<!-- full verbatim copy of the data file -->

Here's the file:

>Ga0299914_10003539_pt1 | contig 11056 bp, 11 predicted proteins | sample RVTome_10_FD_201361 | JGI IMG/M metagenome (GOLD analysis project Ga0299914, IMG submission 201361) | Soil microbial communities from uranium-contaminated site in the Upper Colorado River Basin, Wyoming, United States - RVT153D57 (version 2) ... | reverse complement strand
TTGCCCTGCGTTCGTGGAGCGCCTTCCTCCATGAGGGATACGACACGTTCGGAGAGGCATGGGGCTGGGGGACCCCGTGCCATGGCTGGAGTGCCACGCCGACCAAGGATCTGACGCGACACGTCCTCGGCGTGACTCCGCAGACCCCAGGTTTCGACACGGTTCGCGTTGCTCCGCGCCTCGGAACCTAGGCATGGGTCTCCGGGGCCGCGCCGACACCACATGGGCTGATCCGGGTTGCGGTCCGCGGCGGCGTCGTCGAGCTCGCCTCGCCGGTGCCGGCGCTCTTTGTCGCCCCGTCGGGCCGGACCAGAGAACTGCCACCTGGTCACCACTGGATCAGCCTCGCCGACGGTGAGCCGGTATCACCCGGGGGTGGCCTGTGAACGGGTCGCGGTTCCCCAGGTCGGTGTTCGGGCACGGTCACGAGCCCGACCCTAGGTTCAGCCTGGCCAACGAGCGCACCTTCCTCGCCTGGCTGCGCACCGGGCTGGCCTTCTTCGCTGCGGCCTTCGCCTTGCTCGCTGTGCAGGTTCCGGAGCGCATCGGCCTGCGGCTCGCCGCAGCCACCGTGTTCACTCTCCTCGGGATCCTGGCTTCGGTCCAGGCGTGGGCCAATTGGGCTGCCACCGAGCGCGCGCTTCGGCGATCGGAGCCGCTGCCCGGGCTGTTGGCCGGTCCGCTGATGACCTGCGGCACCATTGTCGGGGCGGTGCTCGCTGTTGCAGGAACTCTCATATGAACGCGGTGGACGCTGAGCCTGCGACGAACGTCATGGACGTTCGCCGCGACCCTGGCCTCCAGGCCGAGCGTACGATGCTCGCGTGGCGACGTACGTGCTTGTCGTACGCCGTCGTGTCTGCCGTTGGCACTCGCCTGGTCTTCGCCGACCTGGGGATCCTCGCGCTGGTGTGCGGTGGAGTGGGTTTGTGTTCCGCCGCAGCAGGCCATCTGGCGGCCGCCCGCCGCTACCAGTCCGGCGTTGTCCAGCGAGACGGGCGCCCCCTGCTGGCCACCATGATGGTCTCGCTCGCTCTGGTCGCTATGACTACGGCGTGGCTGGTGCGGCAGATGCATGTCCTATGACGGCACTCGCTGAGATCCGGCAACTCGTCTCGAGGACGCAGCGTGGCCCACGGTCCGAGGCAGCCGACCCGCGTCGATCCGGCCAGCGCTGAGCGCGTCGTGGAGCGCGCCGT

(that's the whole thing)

>Ga0299914_10003539_pt1 | contig 11056 bp, 11 predicted proteins | sample RVTome_10_FD_201361 | JGI IMG/M metagenome (GOLD analysis project Ga0299914, IMG submission 201361) | Soil microbial communities from uranium-contaminated site in the Upper Colorado River Basin, Wyoming, United States - RVT153D57 (version 2) ... | reverse complement strand
TTGCCCTGCGTTCGTGGAGCGCCTTCCTCCATGAGGGATACGACACGTTCGGAGAGGCATGGGGCTGGGGGACCCCGTGCCATGGCTGGAGTGCCACGCCGACCAAGGATCTGACGCGACACGTCCTCGGCGTGACTCCGCAGACCCCAGGTTTCGACACGGTTCGCGTTGCTCCGCGCCTCGGAACCTAGGCATGGGTCTCCGGGGCCGCGCCGACACCACATGGGCTGATCCGGGTTGCGGTCCGCGGCGGCGTCGTCGAGCTCGCCTCGCCGGTGCCGGCGCTCTTTGTCGCCCCGTCGGGCCGGACCAGAGAACTGCCACCTGGTCACCACTGGATCAGCCTCGCCGACGGTGAGCCGGTATCACCCGGGGGTGGCCTGTGAACGGGTCGCGGTTCCCCAGGTCGGTGTTCGGGCACGGTCACGAGCCCGACCCTAGGTTCAGCCTGGCCAACGAGCGCACCTTCCTCGCCTGGCTGCGCACCGGGCTGGCCTTCTTCGCTGCGGCCTTCGCCTTGCTCGCTGTGCAGGTTCCGGAGCGCATCGGCCTGCGGCTCGCCGCAGCCACCGTGTTCACTCTCCTCGGGATCCTGGCTTCGGTCCAGGCGTGGGCCAATTGGGCTGCCACCGAGCGCGCGCTTCGGCGATCGGAGCCGCTGCCCGGGCTGTTGGCCGGTCCGCTGATGACCTGCGGCACCATTGTCGGGGCGGTGCTCGCTGTTGCAGGAACTCTCATATGAACGCGGTGGACGCTGAGCCTGCGACGAACGTCATGGACGTTCGCCGCGACCCTGGCCTCCAGGCCGAGCGTACGATGCTCGCGTGGCGACGTACGTGCTTGTCGTACGCCGTCGTGTCTGCCGTTGGCACTCGCCTGGTCTTCGCCGACCTGGGGATCCTCGCGCTGGTGTGCGGTGGAGTGGGTTTGTGTTCCGCCGCAGCAGGCCATCTGGCGGCCGCCCGCCGCTACCAGTCCGGCGTTGTCCAGCGAGACGGGCGCCCCCTGCTGGCCACCATGATGGTCTCGCTCGCTCTGGTCGCTATGACTACGGCGTGGCTGGTGCGGCAGATGCATGTCCTATGACGGCACTCGCTGAGATCCGGCAACTCGTCTCGAGGACGCAGCGTGGCCCACGGTCCGAGGCAGCCGACCCGCGTCGATCCGGCCAGCGCTGAGCGCGTCGTGGAGCGCGCCGT